By and large, we know what sort of thing we expect Yi to say (though not, heaven knows, what it will say): ‘Here’s what you’re doing’ or ‘here’s what would happen’ or ‘here’s how to cope with that’ – something along those lines, describing or advising. Only every now and then – just eleven times, in fact, in the whole book – it speaks in a different way: it says ‘I’.
The best-known example is the first in the book, the Oracle of Hexagram 4:
‘Not knowing, creating success.
I do not seek the young ignoramus, the young ignoramus seeks me.
The first consultation speaks clearly.
The second and third pollute the waters,
Polluted, and hence not speaking.
Constancy bears fruit.’
The ‘I’ and ‘me’ here are the same character, 我, wo, which translates I/me/my/we/us/our.
(I’ve linked them to the etymology and definition at Richard Sears’ invaluable site, in its shiny new incarnation. One effect of his website update has been to hide the donation button, but you can find it here.)
There are many stories of people mucking around with the Yi, asking the same question repeatedly, and pretty much jumping out of their skins when they receive this hexagram. You thought you were just playing with a book, and now suddenly an oracle is talking to you. You’re not the only person here.
So in this case, ‘me’ is surely the voice of the oracle itself. In practice, it’s very often the voice of the universe at large (maybe not such a different idea): yes, you want answers; no, there are no more to be had, so keeping on asking like this is counter-productive. I’ve also seen several readings where ‘I do not seek the young ignoramus’ seemed to be words spoken by another person: an exasperated parent, a reluctant tech support department, a man who just isn’t that into the woman who keeps messaging him.
Something similar happens at 27.1:
‘Giving up your own spirit tortoise,
Gazing at me with jaws hanging down.
Here there’s a contrast drawn between your sacred tortoise and my jaws. Normally, I would read this as a warning from the oracle about forfeiting your own inner knowing. However, the line can, as in Hexagram 4, also lend words to other people and entities – anywhere you might be looking for nourishment that you already own. It still has that strong sense of someone speaking.
Who’s speaking? Is it always Yi, or the cosmos?
I don’t think so, no. Take the oracle of Hexagram 9:
‘Small taming, creating success.
Dense clouds without rain
Come from our Western altars.’
(And the same phrase about clouds without rain used in 62.5.)
I’ve translated this one ‘our Western altars’ because this time the words seem to come from the Zhou people as a whole: our altars. Still, spirits (probably spirits of nature – earth, mountains, rivers, directions) could also claim these altars as their own, so who knows?
But things get clearer in 20.3.5:
‘Seeing my own life.
‘Seeing my own life.
The noble one is without mistake.’
We only ever read these as being our voice, the querent, in a state of heightened self-awareness. This, says Yi, is what you need to be saying to yourself. (Changing these two ‘my own life’ lines together shows you Hexagram 52, Stilling – a picture of introspection.)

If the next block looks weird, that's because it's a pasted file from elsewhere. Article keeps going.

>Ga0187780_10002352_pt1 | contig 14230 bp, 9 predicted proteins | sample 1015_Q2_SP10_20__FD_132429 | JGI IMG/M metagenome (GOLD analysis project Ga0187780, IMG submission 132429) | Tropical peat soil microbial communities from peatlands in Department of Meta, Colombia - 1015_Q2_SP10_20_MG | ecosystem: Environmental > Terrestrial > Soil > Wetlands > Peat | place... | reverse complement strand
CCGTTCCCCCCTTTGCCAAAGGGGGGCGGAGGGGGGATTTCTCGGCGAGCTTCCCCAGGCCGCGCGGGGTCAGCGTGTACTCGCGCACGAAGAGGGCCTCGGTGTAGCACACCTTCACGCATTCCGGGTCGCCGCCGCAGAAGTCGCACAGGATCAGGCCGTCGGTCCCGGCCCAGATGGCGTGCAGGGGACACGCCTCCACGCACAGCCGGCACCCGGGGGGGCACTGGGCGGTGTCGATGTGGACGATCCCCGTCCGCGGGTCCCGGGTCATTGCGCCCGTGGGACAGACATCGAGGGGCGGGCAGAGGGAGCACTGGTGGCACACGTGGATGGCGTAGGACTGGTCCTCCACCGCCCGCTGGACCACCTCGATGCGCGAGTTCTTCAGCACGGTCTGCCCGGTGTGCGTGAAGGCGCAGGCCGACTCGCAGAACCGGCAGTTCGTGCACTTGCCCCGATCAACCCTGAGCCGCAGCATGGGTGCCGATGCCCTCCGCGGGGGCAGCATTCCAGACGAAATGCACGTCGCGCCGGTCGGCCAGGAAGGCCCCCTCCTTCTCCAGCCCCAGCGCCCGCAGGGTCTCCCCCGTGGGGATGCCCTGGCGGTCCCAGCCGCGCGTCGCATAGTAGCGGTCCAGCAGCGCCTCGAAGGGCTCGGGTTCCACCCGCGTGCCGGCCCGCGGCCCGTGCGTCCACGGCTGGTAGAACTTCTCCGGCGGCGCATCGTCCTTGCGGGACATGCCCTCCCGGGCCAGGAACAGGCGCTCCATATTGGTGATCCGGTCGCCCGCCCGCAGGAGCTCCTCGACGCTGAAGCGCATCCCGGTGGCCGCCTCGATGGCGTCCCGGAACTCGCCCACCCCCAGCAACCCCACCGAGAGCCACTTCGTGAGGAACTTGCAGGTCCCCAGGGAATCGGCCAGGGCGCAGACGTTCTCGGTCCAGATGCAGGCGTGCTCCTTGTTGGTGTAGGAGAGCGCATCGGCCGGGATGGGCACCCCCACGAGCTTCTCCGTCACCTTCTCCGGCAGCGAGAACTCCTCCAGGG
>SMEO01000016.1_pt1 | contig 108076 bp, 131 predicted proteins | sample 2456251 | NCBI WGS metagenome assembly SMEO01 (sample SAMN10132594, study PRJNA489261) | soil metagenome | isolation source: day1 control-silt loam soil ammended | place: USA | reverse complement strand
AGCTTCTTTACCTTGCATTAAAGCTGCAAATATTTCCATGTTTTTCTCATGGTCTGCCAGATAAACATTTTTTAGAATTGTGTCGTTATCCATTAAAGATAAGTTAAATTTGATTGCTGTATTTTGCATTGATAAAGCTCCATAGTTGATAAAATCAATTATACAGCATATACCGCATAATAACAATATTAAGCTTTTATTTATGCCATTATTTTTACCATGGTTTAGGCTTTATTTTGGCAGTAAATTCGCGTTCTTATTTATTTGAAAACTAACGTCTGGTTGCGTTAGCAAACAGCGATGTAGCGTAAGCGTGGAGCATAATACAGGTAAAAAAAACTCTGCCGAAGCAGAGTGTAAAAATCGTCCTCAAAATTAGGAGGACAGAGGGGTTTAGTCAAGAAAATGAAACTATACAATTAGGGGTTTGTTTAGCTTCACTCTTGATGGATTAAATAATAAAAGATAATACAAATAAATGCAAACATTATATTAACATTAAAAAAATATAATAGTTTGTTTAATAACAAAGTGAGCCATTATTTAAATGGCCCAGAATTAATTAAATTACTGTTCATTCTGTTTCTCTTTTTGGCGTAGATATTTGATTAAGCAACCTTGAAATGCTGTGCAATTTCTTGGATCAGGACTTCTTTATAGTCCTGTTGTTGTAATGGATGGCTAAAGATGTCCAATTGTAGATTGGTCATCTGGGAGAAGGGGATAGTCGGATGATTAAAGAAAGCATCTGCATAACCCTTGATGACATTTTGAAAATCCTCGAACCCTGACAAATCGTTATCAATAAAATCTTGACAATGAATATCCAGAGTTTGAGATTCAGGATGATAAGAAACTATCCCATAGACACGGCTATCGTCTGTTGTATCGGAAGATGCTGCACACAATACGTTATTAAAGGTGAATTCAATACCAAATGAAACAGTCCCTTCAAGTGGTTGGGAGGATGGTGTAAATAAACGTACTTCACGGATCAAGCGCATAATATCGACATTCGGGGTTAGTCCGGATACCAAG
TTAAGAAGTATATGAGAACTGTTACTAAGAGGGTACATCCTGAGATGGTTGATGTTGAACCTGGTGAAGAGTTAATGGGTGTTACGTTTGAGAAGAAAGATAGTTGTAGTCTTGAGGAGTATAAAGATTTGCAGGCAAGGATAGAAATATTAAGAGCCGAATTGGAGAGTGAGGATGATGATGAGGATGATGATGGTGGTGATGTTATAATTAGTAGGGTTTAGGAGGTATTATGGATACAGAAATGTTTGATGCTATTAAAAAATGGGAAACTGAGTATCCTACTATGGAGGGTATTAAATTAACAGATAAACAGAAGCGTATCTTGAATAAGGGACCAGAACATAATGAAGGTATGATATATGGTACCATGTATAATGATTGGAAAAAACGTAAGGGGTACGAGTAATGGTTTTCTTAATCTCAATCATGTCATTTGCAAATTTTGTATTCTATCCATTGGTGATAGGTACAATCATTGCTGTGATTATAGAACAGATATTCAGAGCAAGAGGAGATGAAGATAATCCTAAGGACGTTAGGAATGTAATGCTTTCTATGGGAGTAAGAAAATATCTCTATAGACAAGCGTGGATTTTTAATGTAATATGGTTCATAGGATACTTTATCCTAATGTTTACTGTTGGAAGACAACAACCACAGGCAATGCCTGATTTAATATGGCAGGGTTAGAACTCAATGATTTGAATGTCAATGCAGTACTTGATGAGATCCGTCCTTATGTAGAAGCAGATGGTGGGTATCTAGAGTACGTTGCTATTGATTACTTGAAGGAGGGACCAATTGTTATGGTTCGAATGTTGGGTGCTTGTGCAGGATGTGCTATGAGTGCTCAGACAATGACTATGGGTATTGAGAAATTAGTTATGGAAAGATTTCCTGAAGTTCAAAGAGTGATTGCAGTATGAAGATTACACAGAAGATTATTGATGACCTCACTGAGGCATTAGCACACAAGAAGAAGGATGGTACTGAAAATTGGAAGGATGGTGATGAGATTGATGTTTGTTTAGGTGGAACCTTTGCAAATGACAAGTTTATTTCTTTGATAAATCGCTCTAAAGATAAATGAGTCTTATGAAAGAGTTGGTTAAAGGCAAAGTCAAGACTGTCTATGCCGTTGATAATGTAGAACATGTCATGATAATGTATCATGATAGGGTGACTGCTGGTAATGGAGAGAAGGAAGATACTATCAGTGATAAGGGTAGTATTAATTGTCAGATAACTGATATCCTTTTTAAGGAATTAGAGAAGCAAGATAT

Again in 42.5:
‘True and confident, with a benevolent heart,
No question: good fortune from the source.
Truth, confidence and benevolence are my own strength.’
This is a line of tremendous power. It has a strong sense of implicit speech marks: with these qualities, these can be your words. This is what you should be able to say.
So this is quite different: not words addressing the querent, but words for the querent to speak, at a moment of heightened self-awareness.
That quality of heightened awareness seems to be quite a common feature of ‘me’ lines. I think it characterises 48.3, 50.2 and 56.4:
‘Well is dredged, no drinking.
This makes my heart ache.
It can be used to draw water,
With the king’s clear vision
People together accept its blessing.’
‘The vessel contains something real.
My companions are afflicted,
Cannot come near me.
‘Traveller in a place to stay,
Gains property and an axe.
My heart is not glad.’
In each case, the speaker has a strong, independent awareness of the situation: clearer insight into the well than the king or the people; confidence untouched by the companions’ anxiety; not glad even when the traveller is apparently secure. It’s like an omniscient – or at least more knowledgeable – narrator, telling the story from a higher vantage-point.
Who is this narrator? You can hear it as the querent – or as the oracle itself. In practice, in readings, it quite often turns out to be our inner knowing. 56.4: ‘I’ve got everything, I ought to be happy, yet somehow I’m not.’ Here and at 48.3, Yi can help people reconnect with their heart’s intuition, and perhaps understand why it says what it says. Perhaps this ‘me’ comes from the intersection of inner knowing and oracle voice?
And finally, there’s 61.2…
‘Calling crane in the shadows,
Her young respond in harmony.
I have a good wine vessel,
I will share with you, pouring it all out.’
…which surely is just the song of the cranes.